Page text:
It is time for both Republicans and Democrats in Washington to make a deal to fix the nation’s debt.
The new budget plan recently released by Alan Simpson and Erskine Bowles once again demonstrates that it is possible, through a mix of spending cuts and revenue increases, to rein in the debt over the long term without harming the near-term economy.
A bipartisan majority of the national fiscal commission approved the original Simpson-Bowles plan in late 2010. Since then, Washington has made some progress on budget reform, but much more remains to be done to avoid snowballing federal debt.
Simpson and Bowles propose $2.15 trillion in savings over the next 10 years, which would reduce interest costs by another $350 billion. While the new Simpson-Bowles plan is a model approach, President Barack Obama’s proposed 2014 budget is a good start in the right direction. His plan does not go far enough, but it offers a level of specificity and realism that is lacking in the fantasy budgets put forth by both House Republicans and Senate Democrats.
Members of Congress in both parties need to stop playing make-believe with voters and negotiate a responsible federal budget. America’s current fiscal policy is unsustainable.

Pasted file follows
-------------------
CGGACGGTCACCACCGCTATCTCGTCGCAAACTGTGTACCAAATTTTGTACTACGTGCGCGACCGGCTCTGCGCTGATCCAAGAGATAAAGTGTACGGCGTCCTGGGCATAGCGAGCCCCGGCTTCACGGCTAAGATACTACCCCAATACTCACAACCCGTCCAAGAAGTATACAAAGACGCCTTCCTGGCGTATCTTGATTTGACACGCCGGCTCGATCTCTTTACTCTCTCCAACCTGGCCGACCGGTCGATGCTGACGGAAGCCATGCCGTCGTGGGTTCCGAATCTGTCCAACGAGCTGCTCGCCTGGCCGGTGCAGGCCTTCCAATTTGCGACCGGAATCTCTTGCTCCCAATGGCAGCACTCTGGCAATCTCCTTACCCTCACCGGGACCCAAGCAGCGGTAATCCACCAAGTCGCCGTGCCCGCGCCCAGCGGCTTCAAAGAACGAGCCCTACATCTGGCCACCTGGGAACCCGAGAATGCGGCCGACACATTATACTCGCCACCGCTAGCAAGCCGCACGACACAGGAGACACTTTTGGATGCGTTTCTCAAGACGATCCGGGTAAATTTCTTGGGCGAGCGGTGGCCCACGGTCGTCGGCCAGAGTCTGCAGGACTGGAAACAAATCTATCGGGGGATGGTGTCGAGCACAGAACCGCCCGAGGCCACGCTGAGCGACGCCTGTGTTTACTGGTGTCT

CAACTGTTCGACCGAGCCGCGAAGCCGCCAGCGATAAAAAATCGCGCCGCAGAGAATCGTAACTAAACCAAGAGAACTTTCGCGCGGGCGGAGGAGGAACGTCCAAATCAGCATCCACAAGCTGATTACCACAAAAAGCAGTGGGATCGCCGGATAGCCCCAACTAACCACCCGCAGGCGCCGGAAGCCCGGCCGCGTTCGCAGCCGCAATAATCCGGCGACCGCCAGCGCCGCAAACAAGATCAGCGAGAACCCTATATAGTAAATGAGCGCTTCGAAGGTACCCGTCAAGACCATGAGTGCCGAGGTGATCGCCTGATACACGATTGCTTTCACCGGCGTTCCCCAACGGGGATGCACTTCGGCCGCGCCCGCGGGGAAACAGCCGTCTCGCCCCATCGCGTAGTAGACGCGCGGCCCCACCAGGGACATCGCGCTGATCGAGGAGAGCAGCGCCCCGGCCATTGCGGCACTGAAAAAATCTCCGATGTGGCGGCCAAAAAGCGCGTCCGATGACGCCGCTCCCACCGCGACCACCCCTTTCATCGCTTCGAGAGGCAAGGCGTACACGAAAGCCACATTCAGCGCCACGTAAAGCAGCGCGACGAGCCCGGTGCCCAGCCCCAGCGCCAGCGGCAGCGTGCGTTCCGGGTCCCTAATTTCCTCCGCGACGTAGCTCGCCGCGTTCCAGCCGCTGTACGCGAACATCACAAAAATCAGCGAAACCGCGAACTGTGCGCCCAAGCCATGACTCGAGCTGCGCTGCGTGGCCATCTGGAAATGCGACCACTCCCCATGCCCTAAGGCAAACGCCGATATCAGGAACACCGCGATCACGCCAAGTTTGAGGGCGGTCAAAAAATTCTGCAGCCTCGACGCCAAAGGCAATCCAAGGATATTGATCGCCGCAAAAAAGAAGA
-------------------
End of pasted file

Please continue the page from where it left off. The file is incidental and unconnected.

Both sides, for example, have a hard time turning rhetoric into reality. Both postpone badly needed repairs to Medicare, Medicaid and Social Security for at least a decade.
Tax reform essential
Both claim great savings by cutting tax “loopholes,” but they will not identify which ones for fear of upsetting special interests. Our tax code is now so complex that it costs America somewhere between $165 billion and $431 billion in tax compliance alone. That is what we spend just to figure out what we owe. On top of that, more than $1 trillion is spent each year in special tax deductions, credits, deferrals and other loopholes for a wide variety of preferred interests. Making our tax code more economically efficient, and less driven by Washington lobbyists, is essential to success.
With deficit reduction, there are two options: partisan gridlock or bipartisan compromise. There is no third choice, and it’s time for our leaders — all of them — to stop pretending that there is.
Officials in both parties must level with their most fervent supporters, telling them: No matter how deeply we believe that we are right, we cannot get everything we want. And the longer we try to, the worse it will be for the country.
Our living standard and our strength as a nation are at risk. We will fail if both parties retreat to their partisan concerns and stubbornly insist that compromise is only something for the other side to do — and that any calamity is only the other side’s fault. We can no longer afford such nonsense.
Meet in the middle
Congress must return to the “regular order” through which bills are introduced, considered by committees and eventually voted on by the entire House and Senate. The old formula held that when government was divided, the contending sides would meet in the middle.
American democracy has succeeded under this basic principle of governance in the past. We can do so again, but it will require civility, tolerance and reason in order to succeed.